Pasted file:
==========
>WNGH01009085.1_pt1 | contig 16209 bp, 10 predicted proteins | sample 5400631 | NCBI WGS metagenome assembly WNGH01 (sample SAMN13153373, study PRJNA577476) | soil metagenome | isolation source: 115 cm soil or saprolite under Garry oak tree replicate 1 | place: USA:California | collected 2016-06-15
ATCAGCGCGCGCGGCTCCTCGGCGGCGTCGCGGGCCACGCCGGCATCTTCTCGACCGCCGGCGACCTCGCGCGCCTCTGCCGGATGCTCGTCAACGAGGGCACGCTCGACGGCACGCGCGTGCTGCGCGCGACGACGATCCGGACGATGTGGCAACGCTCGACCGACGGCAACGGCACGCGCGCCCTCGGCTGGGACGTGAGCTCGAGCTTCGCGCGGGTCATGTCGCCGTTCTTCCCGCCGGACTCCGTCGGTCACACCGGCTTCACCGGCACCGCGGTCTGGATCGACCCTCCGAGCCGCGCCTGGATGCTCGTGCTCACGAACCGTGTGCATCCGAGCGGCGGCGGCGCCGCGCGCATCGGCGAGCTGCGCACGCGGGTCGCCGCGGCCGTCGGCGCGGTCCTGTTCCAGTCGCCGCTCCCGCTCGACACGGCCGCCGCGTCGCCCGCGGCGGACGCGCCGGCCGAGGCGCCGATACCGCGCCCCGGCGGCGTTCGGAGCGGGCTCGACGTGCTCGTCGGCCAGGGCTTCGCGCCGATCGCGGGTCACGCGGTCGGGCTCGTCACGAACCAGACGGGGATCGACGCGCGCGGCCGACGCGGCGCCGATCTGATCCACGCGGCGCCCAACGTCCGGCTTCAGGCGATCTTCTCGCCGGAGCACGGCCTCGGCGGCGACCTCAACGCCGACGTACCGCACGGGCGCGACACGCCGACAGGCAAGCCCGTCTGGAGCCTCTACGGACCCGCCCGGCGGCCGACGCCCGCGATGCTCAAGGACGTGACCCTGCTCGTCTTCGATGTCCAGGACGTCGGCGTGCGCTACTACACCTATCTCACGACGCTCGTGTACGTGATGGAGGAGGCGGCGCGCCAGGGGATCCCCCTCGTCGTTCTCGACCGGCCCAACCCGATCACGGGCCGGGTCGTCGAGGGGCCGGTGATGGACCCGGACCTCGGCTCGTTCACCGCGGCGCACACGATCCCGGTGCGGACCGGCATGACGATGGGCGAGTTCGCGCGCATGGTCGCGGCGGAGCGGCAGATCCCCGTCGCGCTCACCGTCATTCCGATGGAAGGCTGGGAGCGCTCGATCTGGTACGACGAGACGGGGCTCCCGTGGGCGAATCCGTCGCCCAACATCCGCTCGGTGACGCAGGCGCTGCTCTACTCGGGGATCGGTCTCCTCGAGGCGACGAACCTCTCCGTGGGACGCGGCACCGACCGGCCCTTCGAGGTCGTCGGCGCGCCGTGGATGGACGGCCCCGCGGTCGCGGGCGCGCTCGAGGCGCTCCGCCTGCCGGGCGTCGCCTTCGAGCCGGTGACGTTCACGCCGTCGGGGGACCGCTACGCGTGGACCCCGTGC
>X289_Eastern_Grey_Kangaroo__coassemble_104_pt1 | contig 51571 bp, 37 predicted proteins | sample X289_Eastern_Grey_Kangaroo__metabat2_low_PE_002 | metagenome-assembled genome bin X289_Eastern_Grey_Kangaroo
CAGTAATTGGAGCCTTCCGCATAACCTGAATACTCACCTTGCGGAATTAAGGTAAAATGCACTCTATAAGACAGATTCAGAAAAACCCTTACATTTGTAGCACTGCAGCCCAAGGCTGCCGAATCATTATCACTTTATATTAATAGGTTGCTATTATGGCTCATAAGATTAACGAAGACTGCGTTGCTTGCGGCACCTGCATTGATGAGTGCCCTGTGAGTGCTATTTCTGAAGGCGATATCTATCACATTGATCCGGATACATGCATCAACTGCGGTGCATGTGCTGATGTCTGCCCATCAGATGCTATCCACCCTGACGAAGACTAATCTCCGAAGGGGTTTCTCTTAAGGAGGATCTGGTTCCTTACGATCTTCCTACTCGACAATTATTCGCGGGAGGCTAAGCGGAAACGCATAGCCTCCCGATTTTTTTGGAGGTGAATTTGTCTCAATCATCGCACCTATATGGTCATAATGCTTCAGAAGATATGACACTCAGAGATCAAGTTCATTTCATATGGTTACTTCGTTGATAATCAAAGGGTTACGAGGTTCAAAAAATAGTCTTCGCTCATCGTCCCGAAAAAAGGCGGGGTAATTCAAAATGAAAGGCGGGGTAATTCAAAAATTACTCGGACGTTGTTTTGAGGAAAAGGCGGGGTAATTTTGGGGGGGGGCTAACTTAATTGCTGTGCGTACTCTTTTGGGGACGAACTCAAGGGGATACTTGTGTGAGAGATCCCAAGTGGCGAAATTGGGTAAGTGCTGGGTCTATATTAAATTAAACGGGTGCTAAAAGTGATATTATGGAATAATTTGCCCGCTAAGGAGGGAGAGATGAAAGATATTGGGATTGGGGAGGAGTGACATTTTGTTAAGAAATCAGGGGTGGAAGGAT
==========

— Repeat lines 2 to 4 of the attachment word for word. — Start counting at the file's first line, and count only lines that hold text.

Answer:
ATCAGCGCGCGCGGCTCCTCGGCGGCGTCGCGGGCCACGCCGGCATCTTCTCGACCGCCGGCGACCTCGCGCGCCTCTGCCGGATGCTCGTCAACGAGGGCACGCTCGACGGCACGCGCGTGCTGCGCGCGACGACGATCCGGACGATGTGGCAACGCTCGACCGACGGCAACGGCACGCGCGCCCTCGGCTGGGACGTGAGCTCGAGCTTCGCGCGGGTCATGTCGCCGTTCTTCCCGCCGGACTCCGTCGGTCACACCGGCTTCACCGGCACCGCGGTCTGGATCGACCCTCCGAGCCGCGCCTGGATGCTCGTGCTCACGAACCGTGTGCATCCGAGCGGCGGCGGCGCCGCGCGCATCGGCGAGCTGCGCACGCGGGTCGCCGCGGCCGTCGGCGCGGTCCTGTTCCAGTCGCCGCTCCCGCTCGACACGGCCGCCGCGTCGCCCGCGGCGGACGCGCCGGCCGAGGCGCCGATACCGCGCCCCGGCGGCGTTCGGAGCGGGCTCGACGTGCTCGTCGGCCAGGGCTTCGCGCCGATCGCGGGTCACGCGGTCGGGCTCGTCACGAACCAGACGGGGATCGACGCGCGCGGCCGACGCGGCGCCGATCTGATCCACGCGGCGCCCAACGTCCGGCTTCAGGCGATCTTCTCGCCGGAGCACGGCCTCGGCGGCGACCTCAACGCCGACGTACCGCACGGGCGCGACACGCCGACAGGCAAGCCCGTCTGGAGCCTCTACGGACCCGCCCGGCGGCCGACGCCCGCGATGCTCAAGGACGTGACCCTGCTCGTCTTCGATGTCCAGGACGTCGGCGTGCGCTACTACACCTATCTCACGACGCTCGTGTACGTGATGGAGGAGGCGGCGCGCCAGGGGATCCCCCTCGTCGTTCTCGACCGGCCCAACCCGATCACGGGCCGGGTCGTCGAGGGGCCGGTGATGGACCCGGACCTCGGCTCGTTCACCGCGGCGCACACGATCCCGGTGCGGACCGGCATGACGATGGGCGAGTTCGCGCGCATGGTCGCGGCGGAGCGGCAGATCCCCGTCGCGCTCACCGTCATTCCGATGGAAGGCTGGGAGCGCTCGATCTGGTACGACGAGACGGGGCTCCCGTGGGCGAATCCGTCGCCCAACATCCGCTCGGTGACGCAGGCGCTGCTCTACTCGGGGATCGGTCTCCTCGAGGCGACGAACCTCTCCGTGGGACGCGGCACCGACCGGCCCTTCGAGGTCGTCGGCGCGCCGTGGATGGACGGCCCCGCGGTCGCGGGCGCGCTCGAGGCGCTCCGCCTGCCGGGCGTCGCCTTCGAGCCGGTGACGTTCACGCCGTCGGGGGACCGCTACGCGTGGACCCCGTGC
>X289_Eastern_Grey_Kangaroo__coassemble_104_pt1 | contig 51571 bp, 37 predicted proteins | sample X289_Eastern_Grey_Kangaroo__metabat2_low_PE_002 | metagenome-assembled genome bin X289_Eastern_Grey_Kangaroo
CAGTAATTGGAGCCTTCCGCATAACCTGAATACTCACCTTGCGGAATTAAGGTAAAATGCACTCTATAAGACAGATTCAGAAAAACCCTTACATTTGTAGCACTGCAGCCCAAGGCTGCCGAATCATTATCACTTTATATTAATAGGTTGCTATTATGGCTCATAAGATTAACGAAGACTGCGTTGCTTGCGGCACCTGCATTGATGAGTGCCCTGTGAGTGCTATTTCTGAAGGCGATATCTATCACATTGATCCGGATACATGCATCAACTGCGGTGCATGTGCTGATGTCTGCCCATCAGATGCTATCCACCCTGACGAAGACTAATCTCCGAAGGGGTTTCTCTTAAGGAGGATCTGGTTCCTTACGATCTTCCTACTCGACAATTATTCGCGGGAGGCTAAGCGGAAACGCATAGCCTCCCGATTTTTTTGGAGGTGAATTTGTCTCAATCATCGCACCTATATGGTCATAATGCTTCAGAAGATATGACACTCAGAGATCAAGTTCATTTCATATGGTTACTTCGTTGATAATCAAAGGGTTACGAGGTTCAAAAAATAGTCTTCGCTCATCGTCCCGAAAAAAGGCGGGGTAATTCAAAATGAAAGGCGGGGTAATTCAAAAATTACTCGGACGTTGTTTTGAGGAAAAGGCGGGGTAATTTTGGGGGGGGGCTAACTTAATTGCTGTGCGTACTCTTTTGGGGACGAACTCAAGGGGATACTTGTGTGAGAGATCCCAAGTGGCGAAATTGGGTAAGTGCTGGGTCTATATTAAATTAAACGGGTGCTAAAAGTGATATTATGGAATAATTTGCCCGCTAAGGAGGGAGAGATGAAAGATATTGGGATTGGGGAGGAGTGACATTTTGTTAAGAAATCAGGGGTGGAAGGAT